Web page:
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Thomas Randolph (1605-1635)

An Ode to Master Anthony Stafford, to Hasten him into the Country


              1Come, spur away!
              2I have no patience for a longer stay;
              3        But must go down,
              4And leave the chargeable noise of this great town.
              5       I will the country see,
              6       Where old simplicity,
              7        Though hid in gray,
              8        Doth look more gay
              9Than foppery in plush and scarlet clad.
            10      Farewell, you city-wits that are
            11       Almost at civil war;
            12'Tis time that I grow wise, when all the world grows mad.

            13        More of my days
            14I will not spend to gain an idiot's praise;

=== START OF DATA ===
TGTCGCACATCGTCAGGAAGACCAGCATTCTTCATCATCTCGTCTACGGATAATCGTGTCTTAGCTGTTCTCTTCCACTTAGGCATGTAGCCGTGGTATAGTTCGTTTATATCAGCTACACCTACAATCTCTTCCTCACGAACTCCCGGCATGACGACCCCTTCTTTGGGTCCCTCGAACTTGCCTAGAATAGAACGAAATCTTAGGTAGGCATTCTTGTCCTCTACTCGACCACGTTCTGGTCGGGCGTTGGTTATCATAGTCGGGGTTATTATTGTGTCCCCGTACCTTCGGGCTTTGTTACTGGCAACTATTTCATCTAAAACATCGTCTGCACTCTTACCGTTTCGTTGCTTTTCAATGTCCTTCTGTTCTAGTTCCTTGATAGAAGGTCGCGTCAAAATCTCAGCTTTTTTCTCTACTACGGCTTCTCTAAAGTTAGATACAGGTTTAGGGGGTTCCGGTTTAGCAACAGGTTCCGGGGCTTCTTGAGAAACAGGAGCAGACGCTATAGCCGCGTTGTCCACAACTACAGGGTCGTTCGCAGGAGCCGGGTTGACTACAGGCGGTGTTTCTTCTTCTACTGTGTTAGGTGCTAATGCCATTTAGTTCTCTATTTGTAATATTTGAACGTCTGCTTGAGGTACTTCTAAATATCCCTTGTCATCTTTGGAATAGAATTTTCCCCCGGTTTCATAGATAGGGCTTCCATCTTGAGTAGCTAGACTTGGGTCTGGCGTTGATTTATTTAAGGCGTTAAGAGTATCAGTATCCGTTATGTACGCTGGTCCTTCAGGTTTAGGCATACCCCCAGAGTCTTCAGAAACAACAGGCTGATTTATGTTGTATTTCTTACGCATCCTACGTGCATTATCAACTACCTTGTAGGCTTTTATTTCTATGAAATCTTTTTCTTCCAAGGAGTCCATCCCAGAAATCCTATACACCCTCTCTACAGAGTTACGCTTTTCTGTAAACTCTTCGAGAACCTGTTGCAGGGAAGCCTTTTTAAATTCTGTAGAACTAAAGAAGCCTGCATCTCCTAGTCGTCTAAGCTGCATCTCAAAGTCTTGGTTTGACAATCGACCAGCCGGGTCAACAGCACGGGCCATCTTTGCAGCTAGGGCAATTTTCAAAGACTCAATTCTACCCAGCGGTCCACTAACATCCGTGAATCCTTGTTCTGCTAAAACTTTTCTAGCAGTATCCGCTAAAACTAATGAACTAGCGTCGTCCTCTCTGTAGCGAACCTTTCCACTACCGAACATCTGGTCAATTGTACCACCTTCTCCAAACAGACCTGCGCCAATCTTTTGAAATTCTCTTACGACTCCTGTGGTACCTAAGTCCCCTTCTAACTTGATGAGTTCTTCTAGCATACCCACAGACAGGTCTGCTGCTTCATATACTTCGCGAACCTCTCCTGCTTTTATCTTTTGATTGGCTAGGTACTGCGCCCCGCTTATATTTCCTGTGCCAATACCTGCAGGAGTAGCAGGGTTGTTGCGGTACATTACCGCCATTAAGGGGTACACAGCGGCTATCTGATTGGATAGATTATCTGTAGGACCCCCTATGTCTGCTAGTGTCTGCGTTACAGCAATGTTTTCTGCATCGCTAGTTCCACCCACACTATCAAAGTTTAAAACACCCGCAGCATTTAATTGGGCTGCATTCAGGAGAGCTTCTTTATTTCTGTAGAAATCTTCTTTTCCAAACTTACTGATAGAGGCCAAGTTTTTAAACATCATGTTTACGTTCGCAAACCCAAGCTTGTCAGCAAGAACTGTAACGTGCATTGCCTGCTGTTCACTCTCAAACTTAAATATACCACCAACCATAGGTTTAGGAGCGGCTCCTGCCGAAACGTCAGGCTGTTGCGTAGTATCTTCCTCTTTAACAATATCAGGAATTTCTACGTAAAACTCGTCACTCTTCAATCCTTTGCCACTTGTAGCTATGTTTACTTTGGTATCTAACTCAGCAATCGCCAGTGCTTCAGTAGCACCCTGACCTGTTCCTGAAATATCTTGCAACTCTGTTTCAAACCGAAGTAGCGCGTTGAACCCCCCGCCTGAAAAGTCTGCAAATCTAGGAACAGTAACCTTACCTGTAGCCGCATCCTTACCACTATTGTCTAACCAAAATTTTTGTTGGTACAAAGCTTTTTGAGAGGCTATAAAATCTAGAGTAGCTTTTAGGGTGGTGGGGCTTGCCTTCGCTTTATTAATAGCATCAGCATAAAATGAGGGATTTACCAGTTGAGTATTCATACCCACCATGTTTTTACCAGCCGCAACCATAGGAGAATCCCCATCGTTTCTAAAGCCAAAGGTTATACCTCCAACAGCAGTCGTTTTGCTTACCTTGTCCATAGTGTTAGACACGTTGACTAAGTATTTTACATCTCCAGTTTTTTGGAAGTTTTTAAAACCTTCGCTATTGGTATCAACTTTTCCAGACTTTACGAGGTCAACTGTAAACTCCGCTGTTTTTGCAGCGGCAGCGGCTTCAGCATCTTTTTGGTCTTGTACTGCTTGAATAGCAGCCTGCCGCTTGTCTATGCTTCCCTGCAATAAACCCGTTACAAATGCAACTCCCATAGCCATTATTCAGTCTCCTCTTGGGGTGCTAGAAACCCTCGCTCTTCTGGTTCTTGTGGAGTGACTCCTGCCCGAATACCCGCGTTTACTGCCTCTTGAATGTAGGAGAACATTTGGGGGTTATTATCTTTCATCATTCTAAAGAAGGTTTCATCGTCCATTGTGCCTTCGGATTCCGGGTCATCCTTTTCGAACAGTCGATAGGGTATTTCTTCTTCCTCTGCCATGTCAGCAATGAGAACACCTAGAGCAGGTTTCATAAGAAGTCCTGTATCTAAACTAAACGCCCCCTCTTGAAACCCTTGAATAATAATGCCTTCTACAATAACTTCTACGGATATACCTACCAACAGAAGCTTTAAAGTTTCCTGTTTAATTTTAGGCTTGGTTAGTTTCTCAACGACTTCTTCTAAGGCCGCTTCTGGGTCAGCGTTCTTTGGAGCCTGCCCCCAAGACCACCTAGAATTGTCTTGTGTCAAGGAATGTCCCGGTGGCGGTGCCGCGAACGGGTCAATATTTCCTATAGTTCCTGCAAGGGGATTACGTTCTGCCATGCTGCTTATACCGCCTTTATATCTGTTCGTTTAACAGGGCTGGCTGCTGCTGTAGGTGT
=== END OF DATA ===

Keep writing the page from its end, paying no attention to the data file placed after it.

15        Or to make sport
            16For some slight puny of the Inns of Court.
            17       Then, worthy Stafford, say,
            18       How shall we spend the day?
            19        With what delights
            20        Shorten the nights?
            21When from this tumult we are got secure,
            22      Where mirth with all her freedom goes,
            23       Yet shall no finger lose;
            24Where every word is thought, and every thought is pure.

            25        There from the tree
            26We'll cherries pluck; and pick the strawberry;
            27        And every day
            28Go see the wholesome country girls make hay,
            29       Whose brown hath lovelier grace
            30       Than any painted face
            31        That I do know
            32        Hyde Park can show.
            33Where I had rather gain a kiss, than meet
            34      (Though some of them in greater state
            35       Might court my love with plate)
            36The beauties of the Cheap, and wives of Lombard Street.

            37        But think upon
            38Some other pleasures; these to me are none.